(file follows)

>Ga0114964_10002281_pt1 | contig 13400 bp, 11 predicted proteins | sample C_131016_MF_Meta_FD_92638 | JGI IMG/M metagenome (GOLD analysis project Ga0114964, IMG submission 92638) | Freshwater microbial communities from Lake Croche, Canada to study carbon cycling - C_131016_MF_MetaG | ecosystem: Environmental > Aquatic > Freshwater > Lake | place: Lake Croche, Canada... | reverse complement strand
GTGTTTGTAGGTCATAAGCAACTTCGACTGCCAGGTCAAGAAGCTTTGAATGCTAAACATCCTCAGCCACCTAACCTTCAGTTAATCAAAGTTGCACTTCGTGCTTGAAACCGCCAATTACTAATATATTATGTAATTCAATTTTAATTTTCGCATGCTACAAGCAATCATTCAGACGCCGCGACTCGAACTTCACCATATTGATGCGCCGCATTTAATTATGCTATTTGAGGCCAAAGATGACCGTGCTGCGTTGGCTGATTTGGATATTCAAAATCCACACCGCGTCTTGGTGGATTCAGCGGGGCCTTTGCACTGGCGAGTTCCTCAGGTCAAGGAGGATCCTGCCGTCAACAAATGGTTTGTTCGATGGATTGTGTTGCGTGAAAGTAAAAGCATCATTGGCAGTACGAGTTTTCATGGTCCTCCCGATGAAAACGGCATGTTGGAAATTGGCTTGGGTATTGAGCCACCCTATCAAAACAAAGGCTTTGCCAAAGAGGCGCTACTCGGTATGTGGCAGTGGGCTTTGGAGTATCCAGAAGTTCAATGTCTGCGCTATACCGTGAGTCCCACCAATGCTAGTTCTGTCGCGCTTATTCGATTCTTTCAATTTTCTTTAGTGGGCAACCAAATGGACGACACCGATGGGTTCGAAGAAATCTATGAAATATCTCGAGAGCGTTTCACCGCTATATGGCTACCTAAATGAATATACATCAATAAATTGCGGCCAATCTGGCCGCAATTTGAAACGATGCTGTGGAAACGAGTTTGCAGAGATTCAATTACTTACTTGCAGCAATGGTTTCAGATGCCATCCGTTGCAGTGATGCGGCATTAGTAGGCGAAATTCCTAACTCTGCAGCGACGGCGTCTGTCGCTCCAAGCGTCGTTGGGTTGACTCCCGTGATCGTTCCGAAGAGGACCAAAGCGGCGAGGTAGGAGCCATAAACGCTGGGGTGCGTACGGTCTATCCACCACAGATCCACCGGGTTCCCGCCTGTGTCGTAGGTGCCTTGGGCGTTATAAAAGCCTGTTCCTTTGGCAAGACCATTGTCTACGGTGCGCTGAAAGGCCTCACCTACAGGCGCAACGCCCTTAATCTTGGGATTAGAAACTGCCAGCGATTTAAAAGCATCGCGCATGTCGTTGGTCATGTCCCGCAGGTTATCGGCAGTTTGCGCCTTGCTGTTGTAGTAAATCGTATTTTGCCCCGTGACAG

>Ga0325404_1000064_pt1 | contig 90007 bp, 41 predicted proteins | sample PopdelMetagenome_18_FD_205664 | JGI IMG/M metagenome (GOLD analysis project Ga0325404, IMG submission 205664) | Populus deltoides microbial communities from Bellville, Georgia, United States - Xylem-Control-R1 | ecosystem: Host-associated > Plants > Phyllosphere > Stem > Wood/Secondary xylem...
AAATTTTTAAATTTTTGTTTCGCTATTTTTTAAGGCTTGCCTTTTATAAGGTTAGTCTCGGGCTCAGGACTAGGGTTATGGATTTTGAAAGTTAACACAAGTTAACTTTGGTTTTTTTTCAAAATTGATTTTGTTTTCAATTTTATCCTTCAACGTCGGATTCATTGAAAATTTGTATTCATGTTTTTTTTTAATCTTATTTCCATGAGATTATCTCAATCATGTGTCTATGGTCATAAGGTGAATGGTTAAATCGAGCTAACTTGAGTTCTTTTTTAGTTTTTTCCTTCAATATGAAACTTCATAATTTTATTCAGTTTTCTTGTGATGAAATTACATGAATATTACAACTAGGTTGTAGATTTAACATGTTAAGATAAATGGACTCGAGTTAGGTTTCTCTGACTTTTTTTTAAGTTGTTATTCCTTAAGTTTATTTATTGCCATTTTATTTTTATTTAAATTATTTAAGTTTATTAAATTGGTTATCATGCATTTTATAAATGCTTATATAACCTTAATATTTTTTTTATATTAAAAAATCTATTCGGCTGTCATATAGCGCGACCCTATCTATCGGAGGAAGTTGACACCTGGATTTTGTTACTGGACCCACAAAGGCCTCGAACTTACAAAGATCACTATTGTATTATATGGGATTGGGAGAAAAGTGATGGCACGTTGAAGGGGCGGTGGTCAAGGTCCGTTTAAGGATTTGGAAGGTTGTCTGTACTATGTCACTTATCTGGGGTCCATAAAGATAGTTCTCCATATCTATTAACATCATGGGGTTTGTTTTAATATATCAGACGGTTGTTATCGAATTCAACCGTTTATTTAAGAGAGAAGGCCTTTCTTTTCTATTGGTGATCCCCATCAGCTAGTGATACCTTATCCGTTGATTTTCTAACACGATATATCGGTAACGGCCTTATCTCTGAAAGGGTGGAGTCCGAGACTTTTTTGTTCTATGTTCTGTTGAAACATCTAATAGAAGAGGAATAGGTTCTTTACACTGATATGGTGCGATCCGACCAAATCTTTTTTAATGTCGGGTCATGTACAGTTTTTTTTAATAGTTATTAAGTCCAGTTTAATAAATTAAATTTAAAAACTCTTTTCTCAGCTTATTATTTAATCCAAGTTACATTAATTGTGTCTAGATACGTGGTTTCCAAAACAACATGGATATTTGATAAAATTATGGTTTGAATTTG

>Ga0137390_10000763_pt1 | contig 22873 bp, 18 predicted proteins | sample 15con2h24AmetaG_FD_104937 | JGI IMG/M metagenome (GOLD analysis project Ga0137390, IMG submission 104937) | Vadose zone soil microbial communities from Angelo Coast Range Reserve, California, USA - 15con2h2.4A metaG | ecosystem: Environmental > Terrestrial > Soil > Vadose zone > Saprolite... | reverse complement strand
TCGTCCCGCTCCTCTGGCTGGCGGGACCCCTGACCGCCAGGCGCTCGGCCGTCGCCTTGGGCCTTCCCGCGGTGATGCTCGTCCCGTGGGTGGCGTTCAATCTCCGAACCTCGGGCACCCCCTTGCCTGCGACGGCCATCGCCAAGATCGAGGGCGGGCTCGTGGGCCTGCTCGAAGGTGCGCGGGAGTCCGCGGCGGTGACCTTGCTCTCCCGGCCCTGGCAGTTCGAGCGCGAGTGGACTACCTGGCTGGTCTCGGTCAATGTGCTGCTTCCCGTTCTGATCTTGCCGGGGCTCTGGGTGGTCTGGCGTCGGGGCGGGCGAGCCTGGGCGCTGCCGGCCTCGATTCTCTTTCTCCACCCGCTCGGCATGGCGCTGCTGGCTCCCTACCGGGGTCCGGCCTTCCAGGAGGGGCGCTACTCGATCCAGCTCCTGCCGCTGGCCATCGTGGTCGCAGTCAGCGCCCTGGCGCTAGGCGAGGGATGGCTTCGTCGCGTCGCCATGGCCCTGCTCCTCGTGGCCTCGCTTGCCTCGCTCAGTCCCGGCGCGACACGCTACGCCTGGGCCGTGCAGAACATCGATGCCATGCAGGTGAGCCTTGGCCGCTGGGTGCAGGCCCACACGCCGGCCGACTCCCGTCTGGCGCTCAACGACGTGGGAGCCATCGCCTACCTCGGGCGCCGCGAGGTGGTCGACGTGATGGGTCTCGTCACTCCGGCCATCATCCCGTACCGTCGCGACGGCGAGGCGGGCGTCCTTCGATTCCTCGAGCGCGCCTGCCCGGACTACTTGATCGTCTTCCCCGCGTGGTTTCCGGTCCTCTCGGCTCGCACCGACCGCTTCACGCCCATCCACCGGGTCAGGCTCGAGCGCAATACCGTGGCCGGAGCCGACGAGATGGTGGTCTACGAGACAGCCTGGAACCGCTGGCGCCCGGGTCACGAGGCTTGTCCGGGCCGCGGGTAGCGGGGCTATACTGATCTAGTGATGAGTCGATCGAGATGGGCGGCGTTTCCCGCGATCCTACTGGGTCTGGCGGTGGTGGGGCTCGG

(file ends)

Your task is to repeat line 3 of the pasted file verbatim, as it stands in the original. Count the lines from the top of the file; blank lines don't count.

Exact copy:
>Ga0325404_1000064_pt1 | contig 90007 bp, 41 predicted proteins | sample PopdelMetagenome_18_FD_205664 | JGI IMG/M metagenome (GOLD analysis project Ga0325404, IMG submission 205664) | Populus deltoides microbial communities from Bellville, Georgia, United States - Xylem-Control-R1 | ecosystem: Host-associated > Plants > Phyllosphere > Stem > Wood/Secondary xylem...